A breast cancer survivor reflects on 21 years of advances since her diagnosis

June 12, 2020
Much has changed in the 21 years since Donna Zirkle’s physician found a lump during her annual breast exam.

The diagnostic mammogram that followed came back negative. Fortunately, Donna’s doctor didn’t stop there.

“Bless my doctor,” Donna said. “She called me back and said, ‘Donna, I know there’s a lump there. Would you please go get an ultrasound?’ I actually thought about not doing that, but I trusted her. So, I went for the ultrasound, and I saw it on the screen—a little bitty thing.”

Donna is one of a small number of patients — fewer than 10% — who receive a false negative from a mammogram. Her family physician sent her to see Cam Gabrielsen, then the breast surgeon at Hancock Health. Even Dr. Gabrielsen had his doubts about whether the 1.3cm tumor was cancerous.

“I had a lumpectomy,” Donna said. “I hadn’t signed off for a mastectomy, because they didn’t think it was going to be cancer.”

It was. And, three weeks later, she ended up having the mastectomy.

It turns out Donna’s cancer was aggressive and had already spread to her lymph nodes at the time of her diagnosis. Donna’s age and the aggressive nature of her cancer led her oncologist to recommend two rounds of chemo, one round of radiation, and medication that Donna took every day for a decade.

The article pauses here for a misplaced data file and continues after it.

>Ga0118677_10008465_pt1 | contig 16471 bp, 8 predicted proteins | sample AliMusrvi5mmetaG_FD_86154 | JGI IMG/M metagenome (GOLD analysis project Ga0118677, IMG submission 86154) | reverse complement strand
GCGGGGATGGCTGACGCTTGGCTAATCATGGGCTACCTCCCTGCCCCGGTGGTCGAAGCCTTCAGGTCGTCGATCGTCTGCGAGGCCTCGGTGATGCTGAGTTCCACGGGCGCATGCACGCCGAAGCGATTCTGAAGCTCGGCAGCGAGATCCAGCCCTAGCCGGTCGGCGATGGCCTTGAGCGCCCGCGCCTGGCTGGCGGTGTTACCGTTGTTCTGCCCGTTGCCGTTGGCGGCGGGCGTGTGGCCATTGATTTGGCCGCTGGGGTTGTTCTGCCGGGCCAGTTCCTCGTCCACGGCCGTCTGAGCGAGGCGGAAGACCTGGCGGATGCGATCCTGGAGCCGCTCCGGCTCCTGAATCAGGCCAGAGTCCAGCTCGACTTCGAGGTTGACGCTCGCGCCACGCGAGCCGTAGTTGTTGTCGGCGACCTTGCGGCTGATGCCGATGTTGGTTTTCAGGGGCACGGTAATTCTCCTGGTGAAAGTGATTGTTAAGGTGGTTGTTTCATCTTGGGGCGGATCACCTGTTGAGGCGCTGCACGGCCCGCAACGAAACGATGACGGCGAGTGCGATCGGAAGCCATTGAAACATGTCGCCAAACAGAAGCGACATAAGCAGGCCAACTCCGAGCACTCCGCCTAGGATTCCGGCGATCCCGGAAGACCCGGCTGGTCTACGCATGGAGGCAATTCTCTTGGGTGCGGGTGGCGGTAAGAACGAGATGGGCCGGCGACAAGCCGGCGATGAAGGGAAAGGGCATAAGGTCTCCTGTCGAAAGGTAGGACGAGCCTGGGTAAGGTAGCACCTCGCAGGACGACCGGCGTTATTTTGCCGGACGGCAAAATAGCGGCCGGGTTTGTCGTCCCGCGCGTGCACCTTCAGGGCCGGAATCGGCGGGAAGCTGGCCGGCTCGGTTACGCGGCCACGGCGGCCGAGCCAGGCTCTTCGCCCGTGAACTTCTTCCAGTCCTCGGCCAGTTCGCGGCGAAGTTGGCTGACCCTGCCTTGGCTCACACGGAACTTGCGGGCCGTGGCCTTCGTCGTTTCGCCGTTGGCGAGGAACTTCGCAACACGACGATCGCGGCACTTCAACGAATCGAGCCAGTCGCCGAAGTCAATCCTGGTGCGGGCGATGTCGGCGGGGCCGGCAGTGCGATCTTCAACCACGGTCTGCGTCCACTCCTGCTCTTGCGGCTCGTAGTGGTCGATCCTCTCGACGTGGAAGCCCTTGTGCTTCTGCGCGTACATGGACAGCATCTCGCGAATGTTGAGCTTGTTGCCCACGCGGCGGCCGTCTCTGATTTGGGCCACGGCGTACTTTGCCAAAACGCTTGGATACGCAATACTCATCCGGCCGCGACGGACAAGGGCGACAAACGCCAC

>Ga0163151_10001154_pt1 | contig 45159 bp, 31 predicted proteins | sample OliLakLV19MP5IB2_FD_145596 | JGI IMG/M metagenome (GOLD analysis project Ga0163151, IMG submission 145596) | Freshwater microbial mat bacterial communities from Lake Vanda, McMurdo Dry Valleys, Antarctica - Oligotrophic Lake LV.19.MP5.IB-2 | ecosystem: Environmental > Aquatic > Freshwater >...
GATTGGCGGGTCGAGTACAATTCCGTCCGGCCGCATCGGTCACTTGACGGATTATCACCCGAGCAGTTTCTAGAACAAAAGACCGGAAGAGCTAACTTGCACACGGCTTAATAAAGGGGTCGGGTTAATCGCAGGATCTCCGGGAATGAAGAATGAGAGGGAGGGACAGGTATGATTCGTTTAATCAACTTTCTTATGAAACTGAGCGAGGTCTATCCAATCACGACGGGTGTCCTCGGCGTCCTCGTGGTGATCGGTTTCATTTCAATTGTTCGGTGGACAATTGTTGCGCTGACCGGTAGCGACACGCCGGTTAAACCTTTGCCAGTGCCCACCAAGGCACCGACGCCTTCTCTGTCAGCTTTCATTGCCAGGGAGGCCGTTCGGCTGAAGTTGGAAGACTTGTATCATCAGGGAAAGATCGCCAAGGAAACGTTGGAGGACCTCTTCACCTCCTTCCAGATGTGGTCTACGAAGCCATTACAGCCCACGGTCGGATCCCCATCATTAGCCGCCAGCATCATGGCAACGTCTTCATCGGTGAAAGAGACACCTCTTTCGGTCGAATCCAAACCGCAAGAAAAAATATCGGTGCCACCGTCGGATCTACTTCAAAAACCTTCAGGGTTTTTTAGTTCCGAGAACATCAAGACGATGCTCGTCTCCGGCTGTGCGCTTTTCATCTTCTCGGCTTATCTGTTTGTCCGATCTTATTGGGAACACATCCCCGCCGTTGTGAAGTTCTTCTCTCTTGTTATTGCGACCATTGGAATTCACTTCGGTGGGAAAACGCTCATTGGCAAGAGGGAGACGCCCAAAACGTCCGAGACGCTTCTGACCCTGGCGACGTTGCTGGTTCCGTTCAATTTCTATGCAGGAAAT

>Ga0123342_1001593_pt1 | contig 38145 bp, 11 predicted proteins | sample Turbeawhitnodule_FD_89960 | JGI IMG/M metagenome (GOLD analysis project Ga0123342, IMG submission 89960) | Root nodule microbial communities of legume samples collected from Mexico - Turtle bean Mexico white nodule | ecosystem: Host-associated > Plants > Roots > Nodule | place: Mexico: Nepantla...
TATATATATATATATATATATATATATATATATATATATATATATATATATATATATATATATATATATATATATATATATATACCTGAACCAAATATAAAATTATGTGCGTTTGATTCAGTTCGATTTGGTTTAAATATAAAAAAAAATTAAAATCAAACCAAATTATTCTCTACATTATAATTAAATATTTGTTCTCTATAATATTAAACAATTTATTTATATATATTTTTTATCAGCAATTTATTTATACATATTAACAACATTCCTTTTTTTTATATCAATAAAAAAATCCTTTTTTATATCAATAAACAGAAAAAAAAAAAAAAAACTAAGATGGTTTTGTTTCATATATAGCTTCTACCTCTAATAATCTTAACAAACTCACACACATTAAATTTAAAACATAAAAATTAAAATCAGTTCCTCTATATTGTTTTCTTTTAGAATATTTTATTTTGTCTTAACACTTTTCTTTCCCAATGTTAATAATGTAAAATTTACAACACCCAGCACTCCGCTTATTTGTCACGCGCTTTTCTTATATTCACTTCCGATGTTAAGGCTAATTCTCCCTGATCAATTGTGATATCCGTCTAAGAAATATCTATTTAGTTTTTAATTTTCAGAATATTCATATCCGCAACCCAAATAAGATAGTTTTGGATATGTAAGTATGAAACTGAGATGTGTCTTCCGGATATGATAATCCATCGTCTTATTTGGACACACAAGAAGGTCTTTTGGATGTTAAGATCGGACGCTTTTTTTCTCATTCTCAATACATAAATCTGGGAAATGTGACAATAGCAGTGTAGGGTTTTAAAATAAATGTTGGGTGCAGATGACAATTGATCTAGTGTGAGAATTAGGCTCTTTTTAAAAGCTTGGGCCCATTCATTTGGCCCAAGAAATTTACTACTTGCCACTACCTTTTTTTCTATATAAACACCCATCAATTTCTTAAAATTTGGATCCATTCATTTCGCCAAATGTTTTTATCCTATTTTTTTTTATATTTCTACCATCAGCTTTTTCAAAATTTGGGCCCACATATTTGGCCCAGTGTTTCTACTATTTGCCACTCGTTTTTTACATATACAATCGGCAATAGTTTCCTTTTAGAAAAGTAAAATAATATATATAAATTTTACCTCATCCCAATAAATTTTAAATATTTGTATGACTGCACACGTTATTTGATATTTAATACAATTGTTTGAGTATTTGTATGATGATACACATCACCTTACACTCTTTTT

“Some of the nurses who did my chemo are still here at Hancock in oncology,” Donna said. “I remember them commenting, because I never had a wig. I was bald for nine months, but I would put my hat on with makeup. They said I was the poster child for chemo, because I always came in with such a happy face and a smile. They told me that my attitude probably helped me more than anything.”

A Greenfield native who married her high school sweetheart, Donna appreciates the personalized care she received at Hancock. She still keeps in touch with Sherry Lawrence, who continues to work as a Nurse Navigator—guiding patients through their cancer journey at the Sue Ann Wortman Cancer Center.

“It’s just, it’s family,” she said. “They saved my life. They’re family.”

Though she considers herself a cancer survivor, Donna is careful to never say that she’s cancer-free.

“You’re never cancer-free with breast cancer,” she said. “It could come back at any time.” That’s why Donna continues to visit an oncologist annually, even though she’s a decade removed from her treatment.

“I do what they tell me to do,” she said. “I go in to get my annual test. It’s not something I’ve ever forgotten, but I try not to let it be the foremost thing in my mind like I did in those first few years. There are actually days that I don’t think about it.”

As far as advice for patients currently facing cancer, “Attitude means everything,” Donna said. “You have to trust them. You need a good, trusting relationship with your doctor. I found that. Today, if I would call over there and ask for Sherry, she would get on the phone and talk to me right away. They all remember. They don’t forget you, even though it’s been 21 years since treatment. They don’t forget you.”

Learn more about Sherry and the rest of the amazing team at Hancock Regional Hospital’s Sue Ann Wortman Cancer Center on our website.

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